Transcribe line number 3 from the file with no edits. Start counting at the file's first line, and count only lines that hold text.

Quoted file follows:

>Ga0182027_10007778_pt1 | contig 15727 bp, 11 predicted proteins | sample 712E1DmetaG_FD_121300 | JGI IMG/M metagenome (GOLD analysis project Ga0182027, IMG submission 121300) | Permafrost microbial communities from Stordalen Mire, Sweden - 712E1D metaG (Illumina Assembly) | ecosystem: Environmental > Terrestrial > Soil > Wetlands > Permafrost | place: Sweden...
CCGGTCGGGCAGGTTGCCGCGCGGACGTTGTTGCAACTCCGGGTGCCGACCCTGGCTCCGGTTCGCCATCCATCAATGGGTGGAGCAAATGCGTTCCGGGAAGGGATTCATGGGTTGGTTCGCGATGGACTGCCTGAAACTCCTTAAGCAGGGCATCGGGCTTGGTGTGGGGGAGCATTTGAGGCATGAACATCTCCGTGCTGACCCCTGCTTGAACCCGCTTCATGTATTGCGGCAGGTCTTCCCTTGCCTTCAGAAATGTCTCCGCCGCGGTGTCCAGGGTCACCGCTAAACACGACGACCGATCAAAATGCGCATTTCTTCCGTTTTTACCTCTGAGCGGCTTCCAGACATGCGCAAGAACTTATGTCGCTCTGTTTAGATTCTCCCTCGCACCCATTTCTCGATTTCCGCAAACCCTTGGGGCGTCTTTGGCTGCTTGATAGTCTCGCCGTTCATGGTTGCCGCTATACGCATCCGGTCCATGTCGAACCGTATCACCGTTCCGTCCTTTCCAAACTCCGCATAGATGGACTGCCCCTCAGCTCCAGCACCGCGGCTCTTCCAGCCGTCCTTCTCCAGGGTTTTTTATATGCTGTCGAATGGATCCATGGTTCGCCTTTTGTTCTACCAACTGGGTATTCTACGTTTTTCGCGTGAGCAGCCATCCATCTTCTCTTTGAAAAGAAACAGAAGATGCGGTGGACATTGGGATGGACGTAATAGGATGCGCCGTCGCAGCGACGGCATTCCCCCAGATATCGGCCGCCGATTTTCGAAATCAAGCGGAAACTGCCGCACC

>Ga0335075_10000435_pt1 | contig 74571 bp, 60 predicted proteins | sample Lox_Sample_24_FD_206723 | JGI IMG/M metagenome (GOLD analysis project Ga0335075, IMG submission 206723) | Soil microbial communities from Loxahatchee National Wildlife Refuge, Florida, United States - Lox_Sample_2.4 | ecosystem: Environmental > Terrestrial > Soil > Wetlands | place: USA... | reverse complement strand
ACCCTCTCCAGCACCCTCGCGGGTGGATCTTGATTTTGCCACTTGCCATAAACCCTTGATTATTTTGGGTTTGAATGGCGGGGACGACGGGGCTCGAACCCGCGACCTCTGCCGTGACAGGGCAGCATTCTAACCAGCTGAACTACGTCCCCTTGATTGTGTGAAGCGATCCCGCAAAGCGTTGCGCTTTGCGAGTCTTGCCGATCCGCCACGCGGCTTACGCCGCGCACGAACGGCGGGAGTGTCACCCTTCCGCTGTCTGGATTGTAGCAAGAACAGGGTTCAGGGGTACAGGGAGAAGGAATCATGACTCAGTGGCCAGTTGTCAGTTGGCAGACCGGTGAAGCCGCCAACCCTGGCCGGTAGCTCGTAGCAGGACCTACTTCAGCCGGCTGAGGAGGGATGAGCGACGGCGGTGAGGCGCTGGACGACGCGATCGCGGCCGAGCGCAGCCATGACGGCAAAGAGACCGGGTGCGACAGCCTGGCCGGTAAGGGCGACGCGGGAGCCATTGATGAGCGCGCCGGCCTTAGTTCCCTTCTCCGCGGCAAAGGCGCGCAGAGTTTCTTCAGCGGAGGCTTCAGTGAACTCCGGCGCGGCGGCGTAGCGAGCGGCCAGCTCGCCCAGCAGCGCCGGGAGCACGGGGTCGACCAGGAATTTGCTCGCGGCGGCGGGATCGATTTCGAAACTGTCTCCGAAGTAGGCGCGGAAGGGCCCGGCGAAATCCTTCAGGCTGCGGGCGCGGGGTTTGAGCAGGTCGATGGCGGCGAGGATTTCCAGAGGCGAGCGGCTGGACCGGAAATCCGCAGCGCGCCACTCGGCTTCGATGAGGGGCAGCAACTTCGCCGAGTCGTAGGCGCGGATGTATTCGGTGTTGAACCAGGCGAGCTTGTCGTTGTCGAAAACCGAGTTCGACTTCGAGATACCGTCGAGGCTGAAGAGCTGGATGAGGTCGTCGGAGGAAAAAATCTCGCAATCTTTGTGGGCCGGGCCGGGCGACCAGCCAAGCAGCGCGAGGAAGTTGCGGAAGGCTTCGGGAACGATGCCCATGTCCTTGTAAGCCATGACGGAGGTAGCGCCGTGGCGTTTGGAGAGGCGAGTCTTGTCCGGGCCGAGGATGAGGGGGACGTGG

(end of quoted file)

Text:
>Ga0335075_10000435_pt1 | contig 74571 bp, 60 predicted proteins | sample Lox_Sample_24_FD_206723 | JGI IMG/M metagenome (GOLD analysis project Ga0335075, IMG submission 206723) | Soil microbial communities from Loxahatchee National Wildlife Refuge, Florida, United States - Lox_Sample_2.4 | ecosystem: Environmental > Terrestrial > Soil > Wetlands | place: USA... | reverse complement strand